June 18, 2004

Let the recriminations start....
The next week is going to drive the wingnuts crazy. Next week's publication of Bill Clinton's memoirs, concurrent with the release of two much-hyped movies on recent times ("The Hunting of the President" and "Fahrenheit 9/11"), is going to create a Perfect Storm of Republican Circlef--kery. If there has been one thing that has motivated the Far Right the last three years, it has been its desire to undo everything that the American People loved about the Big Dog, to pretend the eight brutal years of peace and prosperity never happened. Al Gore "lost" the 2000 election, in large part because he believed that spin, and perceived an hostility to Clinton that the public didn't share. It is safe to say that the public has become rather resistant to those efforts, or at least that percentage of the public that isn't waiting for the Assumption to occur the day after the election. The best thing for Kerry to do the next week (come to think of it, this is always good advice) is to lay back, let the wind take his sails, and ride on Bubba's coattails.

The one mark on Clinton's record, of course, was his impeachment by the House Republicans. His lies under oath may not have technically met the legal standard for perjury, but they reflected a character flaw in the man, a belief that he could talk his way out of (and into) anything. His subsequent fine in the Paula Jones case, together with his disbarment in Arkansas, were appropriate punishments for his civil transgressions. Yet the public still backed him, creating a firewall that prevented the Senate from taking the charges seriously, and he easily beat back the coup attempt. That victory was the high mark of his Administration, as much a defining moment for the country as September 11: after that, we would judge public figures by what they could do, not what kind of person they were.

In the end, given a choice between Clinton and his critics on the right and left, they chose Clinton, not because he was a saint, but because they knew he was better than his adversaries. Clinton liked people, didn't pretend to possess any divine authority, and the people, at first grudgingly, but by the end enthusiastically (when he left office, he, not Reagan, had the highest approval ratings of any President), liked him back.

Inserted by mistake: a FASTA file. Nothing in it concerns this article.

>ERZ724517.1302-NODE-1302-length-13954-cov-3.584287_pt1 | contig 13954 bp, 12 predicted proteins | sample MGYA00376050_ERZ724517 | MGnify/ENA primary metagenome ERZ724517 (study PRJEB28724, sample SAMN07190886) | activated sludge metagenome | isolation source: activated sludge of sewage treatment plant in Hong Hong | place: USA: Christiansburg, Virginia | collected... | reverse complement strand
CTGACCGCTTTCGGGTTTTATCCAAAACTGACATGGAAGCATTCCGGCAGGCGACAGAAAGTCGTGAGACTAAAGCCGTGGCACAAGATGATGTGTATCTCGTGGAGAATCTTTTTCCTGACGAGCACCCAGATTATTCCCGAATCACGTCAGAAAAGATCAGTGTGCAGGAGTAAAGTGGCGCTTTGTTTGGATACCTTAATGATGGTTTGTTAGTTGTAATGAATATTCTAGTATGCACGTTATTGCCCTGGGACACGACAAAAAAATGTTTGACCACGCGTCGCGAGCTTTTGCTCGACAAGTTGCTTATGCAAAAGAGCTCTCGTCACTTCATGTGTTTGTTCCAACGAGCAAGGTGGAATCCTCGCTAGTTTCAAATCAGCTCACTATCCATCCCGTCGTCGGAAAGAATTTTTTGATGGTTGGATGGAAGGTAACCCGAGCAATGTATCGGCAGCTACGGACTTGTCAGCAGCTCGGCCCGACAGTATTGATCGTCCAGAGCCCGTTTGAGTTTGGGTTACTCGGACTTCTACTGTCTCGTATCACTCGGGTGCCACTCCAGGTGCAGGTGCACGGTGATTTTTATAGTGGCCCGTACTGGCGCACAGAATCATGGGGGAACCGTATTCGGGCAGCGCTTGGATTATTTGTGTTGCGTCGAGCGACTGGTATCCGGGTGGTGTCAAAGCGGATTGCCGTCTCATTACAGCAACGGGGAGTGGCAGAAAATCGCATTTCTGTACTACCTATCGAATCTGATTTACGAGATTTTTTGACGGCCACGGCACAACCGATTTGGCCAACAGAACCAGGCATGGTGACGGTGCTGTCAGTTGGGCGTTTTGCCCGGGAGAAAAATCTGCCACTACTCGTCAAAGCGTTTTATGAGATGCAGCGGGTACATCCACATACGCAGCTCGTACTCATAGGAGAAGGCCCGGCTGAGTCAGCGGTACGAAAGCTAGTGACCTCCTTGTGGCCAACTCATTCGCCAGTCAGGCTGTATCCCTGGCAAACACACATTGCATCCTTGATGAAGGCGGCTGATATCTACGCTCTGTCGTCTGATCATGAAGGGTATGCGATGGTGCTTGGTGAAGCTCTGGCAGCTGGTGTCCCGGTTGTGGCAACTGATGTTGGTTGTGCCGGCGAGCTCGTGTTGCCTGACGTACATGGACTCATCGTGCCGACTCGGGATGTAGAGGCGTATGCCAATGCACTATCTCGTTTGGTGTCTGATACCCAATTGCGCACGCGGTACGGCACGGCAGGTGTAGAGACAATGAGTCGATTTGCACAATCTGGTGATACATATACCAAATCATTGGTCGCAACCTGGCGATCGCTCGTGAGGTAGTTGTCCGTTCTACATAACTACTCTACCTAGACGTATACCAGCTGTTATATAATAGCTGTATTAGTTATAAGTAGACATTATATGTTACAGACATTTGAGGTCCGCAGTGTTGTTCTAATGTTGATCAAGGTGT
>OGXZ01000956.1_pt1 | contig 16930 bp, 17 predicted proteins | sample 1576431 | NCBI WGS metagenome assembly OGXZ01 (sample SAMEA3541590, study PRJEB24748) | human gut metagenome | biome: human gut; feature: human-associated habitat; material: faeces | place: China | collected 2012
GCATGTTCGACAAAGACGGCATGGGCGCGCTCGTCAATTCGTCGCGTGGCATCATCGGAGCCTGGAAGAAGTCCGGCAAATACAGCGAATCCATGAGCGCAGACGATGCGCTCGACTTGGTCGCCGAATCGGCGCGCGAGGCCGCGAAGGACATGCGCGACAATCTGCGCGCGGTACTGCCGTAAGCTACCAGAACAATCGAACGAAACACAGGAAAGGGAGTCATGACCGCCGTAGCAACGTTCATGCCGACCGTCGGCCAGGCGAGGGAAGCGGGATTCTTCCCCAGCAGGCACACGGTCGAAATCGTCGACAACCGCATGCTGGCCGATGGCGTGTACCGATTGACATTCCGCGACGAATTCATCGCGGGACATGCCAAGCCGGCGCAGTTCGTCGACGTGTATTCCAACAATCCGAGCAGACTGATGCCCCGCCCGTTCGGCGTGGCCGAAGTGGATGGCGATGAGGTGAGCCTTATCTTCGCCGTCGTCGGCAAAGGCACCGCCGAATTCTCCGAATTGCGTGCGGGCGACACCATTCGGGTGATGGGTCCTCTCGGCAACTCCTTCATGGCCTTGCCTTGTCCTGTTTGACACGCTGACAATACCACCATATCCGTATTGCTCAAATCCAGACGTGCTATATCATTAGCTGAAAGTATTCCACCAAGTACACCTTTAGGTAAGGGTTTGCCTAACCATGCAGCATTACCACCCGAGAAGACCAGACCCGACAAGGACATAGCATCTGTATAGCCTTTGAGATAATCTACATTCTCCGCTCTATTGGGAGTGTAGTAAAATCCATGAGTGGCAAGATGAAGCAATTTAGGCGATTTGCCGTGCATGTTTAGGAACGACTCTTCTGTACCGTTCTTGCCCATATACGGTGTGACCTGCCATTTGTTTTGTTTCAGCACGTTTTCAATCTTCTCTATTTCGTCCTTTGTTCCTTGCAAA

June 16, 2004

I have oil rigs !!
Detroit 100, Lakers 87: That was truly an asswhupping. Anyway, a hearty and sincere congrats to Elden Campbell, an underrated player who was a media whipping boy when he played for the Lakers, for finally getting an overdue ring, and a tip of the cap to my many pals and booze buddies from Michigan on their good fortune, as well as for their patience the last three years when our hockey and college football teams seemed to be dominating them in big games.

And here's a scary thought: in routing the Lakers, the Pistons had to carry a piece of dead weight on their bench named Darko Milicic, the "Human Victory Cigar", whom they drafted with the second pick in last year's NBA Draft. En route to the championship, the only point he scored in the playoffs was in the first round, against Milwaukee. The player chosen right after Milicic, by the Denver Nuggets, was Carmelo Anthony, who scored almost as many points in a single game (41) as Milicic did the entire season (48). Think Larry Brown could have found a way for Anthony to fit into his team?

June 14, 2004

Sometime after midnight Eastern time tomorrow, the city of Detroit will begin celebrating a well-deserved NBA championship (and last night's game was the coup de grace; it was easily the best Laker performance of the Finals, with Shaq being unstoppable for most of the game, and Payton finally starting to show signs of his rumored All-Star form, and it still wasn't enough). Whether the ensuing party in the Motor City will vindicate Jimmy Kimmel's humorous (if cliched) comments remains to be seen, but the controversy that followed from his remarks at halftime of Game 2 reveals a remarkable double standard, and points out one of the aspects of life in Los Angeles that I absolutely cherish: our ability to take a joke, even if it's about the Lakers.